Europol believes that 27% of the million refugees who arrived in Europe last year are children. The number of missing children in Europe doubled in the past two years. The same figures apply to the UK. This steep increase raises fears that groups of human traffickers could be involved. Europol has proof that some unaccompanied children have been victims of sexual exploitation. In Germany and Hungary the authorities have already arrested many criminals involved in this illegal activity. It is likely that many criminal organizations previously involved in human trafficking have now adapted their activities towards the more lucrative business of migrant exploitation.

“Not all of them will be criminally exploited; some might have been passed on to family members. We just don’t know where they are, what they’re doing or whom they are with” the Europol chief of staff said.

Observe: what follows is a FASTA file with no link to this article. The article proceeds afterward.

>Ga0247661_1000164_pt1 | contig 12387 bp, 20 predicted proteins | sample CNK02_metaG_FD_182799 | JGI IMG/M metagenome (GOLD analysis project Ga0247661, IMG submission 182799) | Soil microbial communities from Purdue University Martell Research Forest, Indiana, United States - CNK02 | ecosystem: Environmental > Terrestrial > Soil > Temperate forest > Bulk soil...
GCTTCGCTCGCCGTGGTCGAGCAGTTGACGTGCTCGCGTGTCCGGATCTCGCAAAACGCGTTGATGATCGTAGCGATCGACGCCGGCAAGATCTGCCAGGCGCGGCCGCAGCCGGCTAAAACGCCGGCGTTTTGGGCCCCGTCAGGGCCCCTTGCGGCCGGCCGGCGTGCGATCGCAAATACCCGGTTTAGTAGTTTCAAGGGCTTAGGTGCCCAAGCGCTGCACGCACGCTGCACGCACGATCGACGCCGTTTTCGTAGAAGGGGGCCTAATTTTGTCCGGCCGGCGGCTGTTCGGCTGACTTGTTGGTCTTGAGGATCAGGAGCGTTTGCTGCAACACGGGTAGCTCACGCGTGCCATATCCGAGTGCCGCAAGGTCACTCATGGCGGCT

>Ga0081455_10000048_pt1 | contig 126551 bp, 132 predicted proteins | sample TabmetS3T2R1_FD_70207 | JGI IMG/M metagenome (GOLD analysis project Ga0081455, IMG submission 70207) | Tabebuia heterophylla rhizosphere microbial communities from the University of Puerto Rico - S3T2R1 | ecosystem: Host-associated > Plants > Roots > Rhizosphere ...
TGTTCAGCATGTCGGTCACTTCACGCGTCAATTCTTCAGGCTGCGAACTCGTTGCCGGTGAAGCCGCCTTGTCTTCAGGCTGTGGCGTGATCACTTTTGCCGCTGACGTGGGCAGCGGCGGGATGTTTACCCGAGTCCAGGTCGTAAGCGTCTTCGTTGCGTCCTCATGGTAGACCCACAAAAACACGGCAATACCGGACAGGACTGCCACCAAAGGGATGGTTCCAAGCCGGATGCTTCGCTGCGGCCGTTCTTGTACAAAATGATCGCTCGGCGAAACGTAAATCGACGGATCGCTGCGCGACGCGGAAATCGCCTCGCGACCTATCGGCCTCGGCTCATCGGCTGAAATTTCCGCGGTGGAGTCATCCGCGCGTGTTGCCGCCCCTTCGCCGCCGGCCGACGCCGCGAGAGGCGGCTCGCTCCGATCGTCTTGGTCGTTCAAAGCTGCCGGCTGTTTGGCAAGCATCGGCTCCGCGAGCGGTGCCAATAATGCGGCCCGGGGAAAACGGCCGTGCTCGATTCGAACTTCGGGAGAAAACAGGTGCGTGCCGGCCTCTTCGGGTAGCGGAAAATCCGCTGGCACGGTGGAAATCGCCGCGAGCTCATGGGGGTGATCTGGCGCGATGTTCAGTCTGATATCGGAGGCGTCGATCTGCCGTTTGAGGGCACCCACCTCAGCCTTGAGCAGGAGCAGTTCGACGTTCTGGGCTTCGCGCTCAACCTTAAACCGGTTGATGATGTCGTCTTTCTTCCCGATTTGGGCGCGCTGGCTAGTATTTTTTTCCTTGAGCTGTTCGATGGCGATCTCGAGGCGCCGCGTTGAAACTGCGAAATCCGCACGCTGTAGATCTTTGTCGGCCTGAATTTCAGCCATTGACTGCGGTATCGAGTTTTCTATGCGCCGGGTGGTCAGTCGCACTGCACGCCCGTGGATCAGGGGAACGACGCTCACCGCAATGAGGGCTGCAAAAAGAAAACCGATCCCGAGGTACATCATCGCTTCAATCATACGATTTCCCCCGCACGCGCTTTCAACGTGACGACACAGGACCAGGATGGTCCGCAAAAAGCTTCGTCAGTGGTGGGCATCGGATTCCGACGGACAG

The issue of unaccompanied children is becoming increasingly of concern. The UK has been discussing the details of a £ 10 million programme to take in some of the unaccompanied children already in Europe, especially if they have relatives or pre-existing connections with the country.

Some countries, such as Germany, are discussing draft-laws that would delay family reunion up to two years. This would result in an even more precarious future for children waiting to reunite with their families, placing them at heightened risk as the current European protection system does not guarantee proper monitoring to all vulnerable children.

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Balkan Governments Streamlining Border Controls

On February 3, News That Moves reported on an emergency meeting, which gathered the Heads of Police of FYROM, Serbia, Croatia, Slovenia and Austria, that led to a new agreement between their respective governments. The agreement aims at tightening security measures at the Greek border in order to reduce arrivals along the chain and streamline the exchange of information between the countries involved.